The poll came as the government prepared to unveil plans to legalise religious discrimination.
QNews has revealed that most Australians oppose religious organisations gaining the right to discriminate against the LGBTQ community, unmarried mothers, divorcees and de facto partners.
The poll, carried out by Galaxy and YouGov found that 63% of Australians were opposed to the idea. This rose to 68% when they were asked if religious organisations should be allowed to discriminate against those with opposing values.
The poll sampled 1,015 Australians as the government prepared to unveil plans around religious discrimination.
Following the publication of the results, Shelley Argent, a spokesperson for the Parents and Friends of Lesbians and Gays, said the Australian Prime Minister needed to listen to “the actual ‘quiet Australians’, those who don’t want discrimination in the name of religion.
“Parents of LGBTIQ sons and daughters are concerned a small but vocal group of religious leaders are determined to keep our children second-class citizens. Our children have families who love them. They contribute to society and pay their taxes – which is more than those in the churches can say.”
She added: “This push for religious freedom is just a backlash against marriage equality. Christians in Australia are not persecuted and not likely to be. Christians have nothing to fear except fear itself.”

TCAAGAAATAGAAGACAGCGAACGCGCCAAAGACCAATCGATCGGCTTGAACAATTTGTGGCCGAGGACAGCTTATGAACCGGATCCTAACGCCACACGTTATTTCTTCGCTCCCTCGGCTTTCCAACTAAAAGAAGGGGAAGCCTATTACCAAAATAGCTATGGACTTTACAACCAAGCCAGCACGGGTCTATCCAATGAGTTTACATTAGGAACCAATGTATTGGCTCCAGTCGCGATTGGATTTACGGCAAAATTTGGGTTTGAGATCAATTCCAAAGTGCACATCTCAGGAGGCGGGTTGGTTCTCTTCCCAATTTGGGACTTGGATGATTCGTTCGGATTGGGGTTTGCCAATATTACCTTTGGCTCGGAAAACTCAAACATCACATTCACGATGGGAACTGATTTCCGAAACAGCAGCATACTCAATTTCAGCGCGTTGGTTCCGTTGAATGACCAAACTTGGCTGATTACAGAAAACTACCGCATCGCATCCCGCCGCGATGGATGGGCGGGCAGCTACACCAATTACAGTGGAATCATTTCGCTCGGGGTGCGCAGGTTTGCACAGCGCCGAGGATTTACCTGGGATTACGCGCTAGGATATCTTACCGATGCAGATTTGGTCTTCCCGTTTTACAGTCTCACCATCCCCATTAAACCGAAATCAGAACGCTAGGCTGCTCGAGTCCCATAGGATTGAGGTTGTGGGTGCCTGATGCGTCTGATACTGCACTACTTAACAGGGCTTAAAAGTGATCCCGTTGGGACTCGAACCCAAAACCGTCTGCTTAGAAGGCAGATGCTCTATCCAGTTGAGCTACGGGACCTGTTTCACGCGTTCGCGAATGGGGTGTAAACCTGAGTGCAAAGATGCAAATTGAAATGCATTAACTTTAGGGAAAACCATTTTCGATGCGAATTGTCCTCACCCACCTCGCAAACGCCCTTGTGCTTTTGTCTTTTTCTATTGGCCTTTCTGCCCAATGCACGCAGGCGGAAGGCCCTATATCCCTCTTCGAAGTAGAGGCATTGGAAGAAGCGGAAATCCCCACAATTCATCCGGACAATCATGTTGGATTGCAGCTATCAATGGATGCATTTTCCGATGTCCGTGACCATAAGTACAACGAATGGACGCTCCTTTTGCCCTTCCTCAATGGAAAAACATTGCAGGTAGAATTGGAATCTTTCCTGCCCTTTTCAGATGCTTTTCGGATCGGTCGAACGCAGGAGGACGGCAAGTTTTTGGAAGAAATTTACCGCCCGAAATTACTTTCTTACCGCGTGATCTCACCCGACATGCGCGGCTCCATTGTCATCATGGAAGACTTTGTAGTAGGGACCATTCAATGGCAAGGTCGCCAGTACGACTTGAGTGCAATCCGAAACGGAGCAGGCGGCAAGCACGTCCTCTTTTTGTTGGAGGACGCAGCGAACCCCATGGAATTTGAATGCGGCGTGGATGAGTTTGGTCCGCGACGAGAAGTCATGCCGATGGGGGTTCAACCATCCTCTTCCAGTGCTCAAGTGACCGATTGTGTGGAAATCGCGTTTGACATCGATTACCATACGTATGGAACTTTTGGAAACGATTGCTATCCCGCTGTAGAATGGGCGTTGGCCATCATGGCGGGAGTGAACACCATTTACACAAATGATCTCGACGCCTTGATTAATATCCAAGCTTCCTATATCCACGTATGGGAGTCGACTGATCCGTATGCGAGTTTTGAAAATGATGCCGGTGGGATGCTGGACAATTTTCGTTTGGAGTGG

Earlier this week, Australia’s Attorney-General, Christian Porter presented plans around ‘religious discrimination’ to the Australian Cabinet. Porter said the laws were to be used as a shield, not a sword.
Last month, in Australia the rates of LGBTQ youth committing suicide were condemned by a commission. “We have very, very bad data collection around this,” Ro Allen, the commission’s gender and sexuality commissioner said. “I remember going to funerals of young LGBTI people and families didn’t know they were queer; it certainly wasn’t recorded.”
Speaking about possible causes, Ro added: “The constant living with the fear of being discriminated against — I mean, my own personal experience of physical harm and violence, it has an accumulative effect. We don’t wake up in the cot hating ourselves, it comes from somewhere.
“[It comes] from stigma about how we are labelled and identified, whether it’s through the media or through the recent postal survey which was a tsunami of attacks on our mental health.”
The postal survey is a reference to the same-sex marriage plebiscite in the country. The debate was incredibly hostile, with members of the LGBTQ community compared to Nazis while a priest called for ‘all gays to be shot’.